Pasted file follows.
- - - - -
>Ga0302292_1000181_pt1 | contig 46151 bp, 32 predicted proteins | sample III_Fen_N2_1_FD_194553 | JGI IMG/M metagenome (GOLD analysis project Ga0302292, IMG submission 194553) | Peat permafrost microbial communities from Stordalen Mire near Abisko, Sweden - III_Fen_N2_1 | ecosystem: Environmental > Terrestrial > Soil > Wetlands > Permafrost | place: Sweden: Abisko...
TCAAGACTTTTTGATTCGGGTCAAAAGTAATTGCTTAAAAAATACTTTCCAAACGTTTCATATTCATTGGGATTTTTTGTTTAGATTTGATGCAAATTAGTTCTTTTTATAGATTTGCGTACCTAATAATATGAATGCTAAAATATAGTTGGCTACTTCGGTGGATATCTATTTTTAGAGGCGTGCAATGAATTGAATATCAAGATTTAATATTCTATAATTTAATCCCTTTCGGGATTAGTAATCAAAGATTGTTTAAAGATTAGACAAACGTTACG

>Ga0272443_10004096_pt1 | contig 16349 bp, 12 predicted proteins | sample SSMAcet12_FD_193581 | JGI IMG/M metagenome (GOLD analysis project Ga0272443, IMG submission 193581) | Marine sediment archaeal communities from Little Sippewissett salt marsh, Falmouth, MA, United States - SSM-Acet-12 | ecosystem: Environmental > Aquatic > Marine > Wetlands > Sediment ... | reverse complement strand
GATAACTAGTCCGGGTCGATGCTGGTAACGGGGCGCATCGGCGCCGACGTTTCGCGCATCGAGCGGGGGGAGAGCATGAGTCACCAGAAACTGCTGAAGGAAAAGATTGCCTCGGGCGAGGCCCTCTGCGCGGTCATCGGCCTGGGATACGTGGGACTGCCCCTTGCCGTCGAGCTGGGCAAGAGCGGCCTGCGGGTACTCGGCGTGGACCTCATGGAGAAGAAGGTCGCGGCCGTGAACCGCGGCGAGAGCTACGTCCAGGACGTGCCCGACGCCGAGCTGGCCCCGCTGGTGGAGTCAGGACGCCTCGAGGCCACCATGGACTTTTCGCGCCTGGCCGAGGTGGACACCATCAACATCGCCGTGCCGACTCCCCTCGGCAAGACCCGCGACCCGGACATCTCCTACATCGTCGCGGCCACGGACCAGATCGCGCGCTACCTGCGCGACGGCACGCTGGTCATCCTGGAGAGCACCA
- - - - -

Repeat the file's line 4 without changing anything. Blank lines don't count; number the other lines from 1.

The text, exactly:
GATAACTAGTCCGGGTCGATGCTGGTAACGGGGCGCATCGGCGCCGACGTTTCGCGCATCGAGCGGGGGGAGAGCATGAGTCACCAGAAACTGCTGAAGGAAAAGATTGCCTCGGGCGAGGCCCTCTGCGCGGTCATCGGCCTGGGATACGTGGGACTGCCCCTTGCCGTCGAGCTGGGCAAGAGCGGCCTGCGGGTACTCGGCGTGGACCTCATGGAGAAGAAGGTCGCGGCCGTGAACCGCGGCGAGAGCTACGTCCAGGACGTGCCCGACGCCGAGCTGGCCCCGCTGGTGGAGTCAGGACGCCTCGAGGCCACCATGGACTTTTCGCGCCTGGCCGAGGTGGACACCATCAACATCGCCGTGCCGACTCCCCTCGGCAAGACCCGCGACCCGGACATCTCCTACATCGTCGCGGCCACGGACCAGATCGCGCGCTACCTGCGCGACGGCACGCTGGTCATCCTGGAGAGCACCA